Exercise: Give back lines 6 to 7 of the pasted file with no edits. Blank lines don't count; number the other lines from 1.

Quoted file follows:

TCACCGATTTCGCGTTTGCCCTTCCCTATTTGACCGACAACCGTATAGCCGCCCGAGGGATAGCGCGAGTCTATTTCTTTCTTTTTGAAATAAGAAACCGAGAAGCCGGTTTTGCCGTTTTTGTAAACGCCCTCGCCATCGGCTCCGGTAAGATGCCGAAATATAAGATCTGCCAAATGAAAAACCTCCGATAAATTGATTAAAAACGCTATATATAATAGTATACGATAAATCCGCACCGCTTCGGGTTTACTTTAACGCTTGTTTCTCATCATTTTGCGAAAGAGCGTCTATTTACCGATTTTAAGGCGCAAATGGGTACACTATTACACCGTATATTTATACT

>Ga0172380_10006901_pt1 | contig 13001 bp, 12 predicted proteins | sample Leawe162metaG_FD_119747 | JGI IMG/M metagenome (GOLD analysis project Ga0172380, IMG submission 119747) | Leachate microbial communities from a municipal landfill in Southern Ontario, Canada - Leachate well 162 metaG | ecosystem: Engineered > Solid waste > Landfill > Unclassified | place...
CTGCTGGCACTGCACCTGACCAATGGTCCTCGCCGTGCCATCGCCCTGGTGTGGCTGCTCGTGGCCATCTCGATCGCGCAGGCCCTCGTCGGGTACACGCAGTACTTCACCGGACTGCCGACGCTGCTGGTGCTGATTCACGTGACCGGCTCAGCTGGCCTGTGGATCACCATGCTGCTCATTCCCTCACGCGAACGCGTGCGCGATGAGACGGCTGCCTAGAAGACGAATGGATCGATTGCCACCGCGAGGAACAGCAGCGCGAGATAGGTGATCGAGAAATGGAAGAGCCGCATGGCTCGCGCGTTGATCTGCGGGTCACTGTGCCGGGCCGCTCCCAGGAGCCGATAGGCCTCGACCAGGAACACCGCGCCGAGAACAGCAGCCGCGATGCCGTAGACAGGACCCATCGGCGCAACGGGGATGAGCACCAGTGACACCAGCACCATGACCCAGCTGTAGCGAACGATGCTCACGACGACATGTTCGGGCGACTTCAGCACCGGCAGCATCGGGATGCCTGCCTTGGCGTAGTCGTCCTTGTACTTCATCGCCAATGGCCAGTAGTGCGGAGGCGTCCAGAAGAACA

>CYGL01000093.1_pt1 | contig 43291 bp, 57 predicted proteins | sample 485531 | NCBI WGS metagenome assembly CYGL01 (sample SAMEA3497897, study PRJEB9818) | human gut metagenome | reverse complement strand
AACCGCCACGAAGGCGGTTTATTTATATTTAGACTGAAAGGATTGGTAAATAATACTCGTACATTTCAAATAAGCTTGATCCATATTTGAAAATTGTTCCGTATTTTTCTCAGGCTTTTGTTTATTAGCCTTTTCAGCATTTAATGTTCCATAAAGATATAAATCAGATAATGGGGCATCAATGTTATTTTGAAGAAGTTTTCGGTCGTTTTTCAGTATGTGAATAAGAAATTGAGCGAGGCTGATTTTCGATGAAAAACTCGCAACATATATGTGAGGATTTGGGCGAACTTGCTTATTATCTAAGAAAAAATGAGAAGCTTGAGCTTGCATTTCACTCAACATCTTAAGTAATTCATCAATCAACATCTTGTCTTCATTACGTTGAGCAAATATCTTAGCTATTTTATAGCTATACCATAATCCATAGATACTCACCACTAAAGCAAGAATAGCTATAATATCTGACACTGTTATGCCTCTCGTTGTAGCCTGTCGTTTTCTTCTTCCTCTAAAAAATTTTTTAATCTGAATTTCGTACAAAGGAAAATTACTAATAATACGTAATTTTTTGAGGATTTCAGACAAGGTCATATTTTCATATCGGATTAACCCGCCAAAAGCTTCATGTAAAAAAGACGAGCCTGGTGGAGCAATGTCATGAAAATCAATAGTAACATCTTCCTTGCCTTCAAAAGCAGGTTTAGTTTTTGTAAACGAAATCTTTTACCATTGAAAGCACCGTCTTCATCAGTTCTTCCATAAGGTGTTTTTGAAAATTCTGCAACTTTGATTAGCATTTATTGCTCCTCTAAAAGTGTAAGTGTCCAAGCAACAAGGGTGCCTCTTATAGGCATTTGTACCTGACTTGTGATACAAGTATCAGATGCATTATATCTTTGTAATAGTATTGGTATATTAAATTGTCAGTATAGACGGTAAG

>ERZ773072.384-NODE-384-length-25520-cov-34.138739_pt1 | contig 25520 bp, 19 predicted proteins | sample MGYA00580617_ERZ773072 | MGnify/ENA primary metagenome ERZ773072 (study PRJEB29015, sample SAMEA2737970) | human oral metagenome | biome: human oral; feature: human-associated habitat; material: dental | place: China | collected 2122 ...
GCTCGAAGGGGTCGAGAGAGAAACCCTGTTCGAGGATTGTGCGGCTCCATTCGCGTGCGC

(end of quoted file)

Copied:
>ERZ773072.384-NODE-384-length-25520-cov-34.138739_pt1 | contig 25520 bp, 19 predicted proteins | sample MGYA00580617_ERZ773072 | MGnify/ENA primary metagenome ERZ773072 (study PRJEB29015, sample SAMEA2737970) | human oral metagenome | biome: human oral; feature: human-associated habitat; material: dental | place: China | collected 2122 ...
GCTCGAAGGGGTCGAGAGAGAAACCCTGTTCGAGGATTGTGCGGCTCCATTCGCGTGCGC